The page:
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Mock Crisis - Truck breaks down on highway

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ntay96

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Posted 16 November 2021 - 11:44 AM

First time doing a mock crisis.

 

The scenario I have been tasked to tackle is our transport vehicle breaking down on the side of the highway.

 

We are a poultry processing company so the truck would contain skids of fresh and frozen chicken cuts packaged in wholesale sized boxes (i.e. 4kg box of individually vacuum packed boneless skinless chicken breasts).

 

Any suggestions/ideas on what I should include in my report would be greatly appreciated.

 

THANK YOU. 



Setanta

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Posted 16 November 2021 - 12:22 PM

It would be helpful to know what this crisis is  for, SQF, BRC,...etc.

Is this for business continuity?  


-Setanta         

 

 

 


ntay96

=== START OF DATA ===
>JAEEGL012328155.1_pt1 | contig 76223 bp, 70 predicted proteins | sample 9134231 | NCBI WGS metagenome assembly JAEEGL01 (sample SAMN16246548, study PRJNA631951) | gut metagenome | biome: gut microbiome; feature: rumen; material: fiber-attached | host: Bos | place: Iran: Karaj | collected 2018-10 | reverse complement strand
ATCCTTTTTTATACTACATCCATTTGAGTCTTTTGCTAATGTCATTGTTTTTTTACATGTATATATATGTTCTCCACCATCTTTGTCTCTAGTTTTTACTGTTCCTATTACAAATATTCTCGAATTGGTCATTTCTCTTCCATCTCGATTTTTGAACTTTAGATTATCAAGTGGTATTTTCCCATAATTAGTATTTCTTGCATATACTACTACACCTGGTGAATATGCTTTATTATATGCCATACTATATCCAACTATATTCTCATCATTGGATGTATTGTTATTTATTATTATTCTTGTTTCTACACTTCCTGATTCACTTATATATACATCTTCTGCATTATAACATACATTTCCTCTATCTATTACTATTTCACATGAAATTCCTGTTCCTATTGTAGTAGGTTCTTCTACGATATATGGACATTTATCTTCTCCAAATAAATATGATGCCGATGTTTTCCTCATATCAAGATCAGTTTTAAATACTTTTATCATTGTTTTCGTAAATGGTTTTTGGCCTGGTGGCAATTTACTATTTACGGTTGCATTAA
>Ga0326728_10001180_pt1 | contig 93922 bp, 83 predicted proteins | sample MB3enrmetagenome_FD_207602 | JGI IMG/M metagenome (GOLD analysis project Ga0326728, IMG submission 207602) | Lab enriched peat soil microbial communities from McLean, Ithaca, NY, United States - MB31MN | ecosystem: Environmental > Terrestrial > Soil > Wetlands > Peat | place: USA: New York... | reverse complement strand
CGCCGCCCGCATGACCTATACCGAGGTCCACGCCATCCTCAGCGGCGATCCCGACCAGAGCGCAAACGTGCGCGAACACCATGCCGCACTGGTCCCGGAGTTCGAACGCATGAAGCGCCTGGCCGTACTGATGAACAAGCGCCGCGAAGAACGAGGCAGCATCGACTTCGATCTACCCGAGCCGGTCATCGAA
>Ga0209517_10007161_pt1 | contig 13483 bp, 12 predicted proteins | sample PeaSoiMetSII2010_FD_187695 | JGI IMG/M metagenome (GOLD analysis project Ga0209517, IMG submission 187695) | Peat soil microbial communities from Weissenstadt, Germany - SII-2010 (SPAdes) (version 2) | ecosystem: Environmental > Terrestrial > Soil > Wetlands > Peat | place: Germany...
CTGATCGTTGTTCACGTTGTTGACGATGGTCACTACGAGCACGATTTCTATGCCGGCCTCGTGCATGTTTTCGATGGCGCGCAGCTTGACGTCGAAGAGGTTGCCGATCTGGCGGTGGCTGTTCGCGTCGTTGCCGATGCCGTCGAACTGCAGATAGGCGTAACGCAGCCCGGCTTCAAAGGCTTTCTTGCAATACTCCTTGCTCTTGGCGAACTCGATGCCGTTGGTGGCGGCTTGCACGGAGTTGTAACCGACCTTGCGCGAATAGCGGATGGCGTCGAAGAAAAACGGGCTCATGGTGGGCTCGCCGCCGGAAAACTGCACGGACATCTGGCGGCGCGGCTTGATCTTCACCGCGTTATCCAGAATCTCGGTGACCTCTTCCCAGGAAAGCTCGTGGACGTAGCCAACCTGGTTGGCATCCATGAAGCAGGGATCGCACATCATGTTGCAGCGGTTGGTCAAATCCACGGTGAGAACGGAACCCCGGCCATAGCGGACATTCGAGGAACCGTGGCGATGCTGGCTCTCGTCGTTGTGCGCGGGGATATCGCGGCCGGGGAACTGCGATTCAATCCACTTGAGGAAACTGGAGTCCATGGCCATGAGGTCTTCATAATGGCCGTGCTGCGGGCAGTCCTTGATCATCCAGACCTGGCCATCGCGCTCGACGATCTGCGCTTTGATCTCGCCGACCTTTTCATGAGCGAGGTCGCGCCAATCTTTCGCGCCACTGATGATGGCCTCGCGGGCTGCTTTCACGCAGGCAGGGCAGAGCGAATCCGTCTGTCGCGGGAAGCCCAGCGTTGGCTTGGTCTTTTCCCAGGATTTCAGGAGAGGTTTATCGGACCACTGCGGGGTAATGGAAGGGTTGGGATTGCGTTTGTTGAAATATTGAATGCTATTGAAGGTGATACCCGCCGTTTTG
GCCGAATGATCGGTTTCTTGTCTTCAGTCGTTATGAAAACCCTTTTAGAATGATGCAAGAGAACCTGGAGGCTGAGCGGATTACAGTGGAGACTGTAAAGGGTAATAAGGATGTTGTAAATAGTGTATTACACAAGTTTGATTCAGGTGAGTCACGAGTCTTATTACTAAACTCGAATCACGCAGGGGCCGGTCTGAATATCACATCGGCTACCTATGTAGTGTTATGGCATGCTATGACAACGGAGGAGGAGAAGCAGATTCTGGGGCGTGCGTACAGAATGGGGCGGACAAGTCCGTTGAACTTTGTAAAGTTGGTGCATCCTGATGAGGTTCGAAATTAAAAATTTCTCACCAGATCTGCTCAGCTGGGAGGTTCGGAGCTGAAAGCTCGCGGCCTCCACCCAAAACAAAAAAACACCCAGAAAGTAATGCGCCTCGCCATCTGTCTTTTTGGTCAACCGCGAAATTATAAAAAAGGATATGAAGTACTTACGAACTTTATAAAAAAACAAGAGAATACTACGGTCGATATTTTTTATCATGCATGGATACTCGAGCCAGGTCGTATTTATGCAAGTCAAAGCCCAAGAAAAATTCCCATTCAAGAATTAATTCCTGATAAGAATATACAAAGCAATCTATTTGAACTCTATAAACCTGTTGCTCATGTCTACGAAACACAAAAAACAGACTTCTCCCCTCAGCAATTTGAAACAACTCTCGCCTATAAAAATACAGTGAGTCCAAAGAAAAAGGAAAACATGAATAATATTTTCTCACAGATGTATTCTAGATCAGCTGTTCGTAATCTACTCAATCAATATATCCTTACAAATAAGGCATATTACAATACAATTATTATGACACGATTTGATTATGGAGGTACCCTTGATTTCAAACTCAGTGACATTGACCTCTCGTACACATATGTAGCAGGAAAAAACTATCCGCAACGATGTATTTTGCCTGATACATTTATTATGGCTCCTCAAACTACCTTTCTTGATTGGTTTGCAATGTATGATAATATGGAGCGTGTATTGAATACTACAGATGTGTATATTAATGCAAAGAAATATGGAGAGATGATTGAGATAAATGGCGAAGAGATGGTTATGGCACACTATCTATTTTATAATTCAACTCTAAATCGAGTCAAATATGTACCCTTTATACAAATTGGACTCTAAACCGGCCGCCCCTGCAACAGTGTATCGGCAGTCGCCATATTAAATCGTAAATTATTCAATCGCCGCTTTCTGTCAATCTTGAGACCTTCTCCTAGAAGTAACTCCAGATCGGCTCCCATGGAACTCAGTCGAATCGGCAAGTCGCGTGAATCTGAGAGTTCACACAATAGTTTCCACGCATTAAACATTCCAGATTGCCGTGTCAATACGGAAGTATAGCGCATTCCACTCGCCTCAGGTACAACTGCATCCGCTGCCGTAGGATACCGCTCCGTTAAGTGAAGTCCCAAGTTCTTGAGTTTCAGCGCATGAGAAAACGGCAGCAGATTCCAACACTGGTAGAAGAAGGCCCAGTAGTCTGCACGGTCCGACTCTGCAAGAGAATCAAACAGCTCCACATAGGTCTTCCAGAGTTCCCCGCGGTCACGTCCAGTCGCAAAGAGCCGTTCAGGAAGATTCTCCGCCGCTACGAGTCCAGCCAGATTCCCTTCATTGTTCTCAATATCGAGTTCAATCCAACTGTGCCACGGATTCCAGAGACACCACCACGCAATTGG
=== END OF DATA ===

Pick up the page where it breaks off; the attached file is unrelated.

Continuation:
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Posted 16 November 2021 - 01:08 PM

We currently are not SQF certified (however in the process of working towards it).

 

As part of our HACCP program we are required to do one mock exercise annually. 


Edited by ntay96, 16 November 2021 - 01:13 PM.


FoodSafetyAPP

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Posted 16 November 2021 - 01:48 PM

Ensure you include your controls over time and temperature and how you would decide on using or destroying the product. I would record each step / action taken and the time it was taken (theoretically) to get an accurate log of events. 



TimG

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Posted 16 November 2021 - 01:48 PM

Having dealt with this specific issue from time to time, evidence of the cold chain is going to be key in determining if product is recoverable or not.

Since it sounds like you're doing a full crisis management mock event, you will want to involve all departments that would be utilized in a real event (shipping/dispatch/etc). What you're looking for in these mock scenarios is feedback on what you can implement to tighten up the handling of that type of event if it were to actually happen, so that your team isn't just staring into space wondering what to do.

 

That being said, if they haven't been trained or explained what to do in that scenario, expect them to be staring into space wondering what to do. Which is fine (relatively) because you're capturing that now, in a mock scenario.



ntay96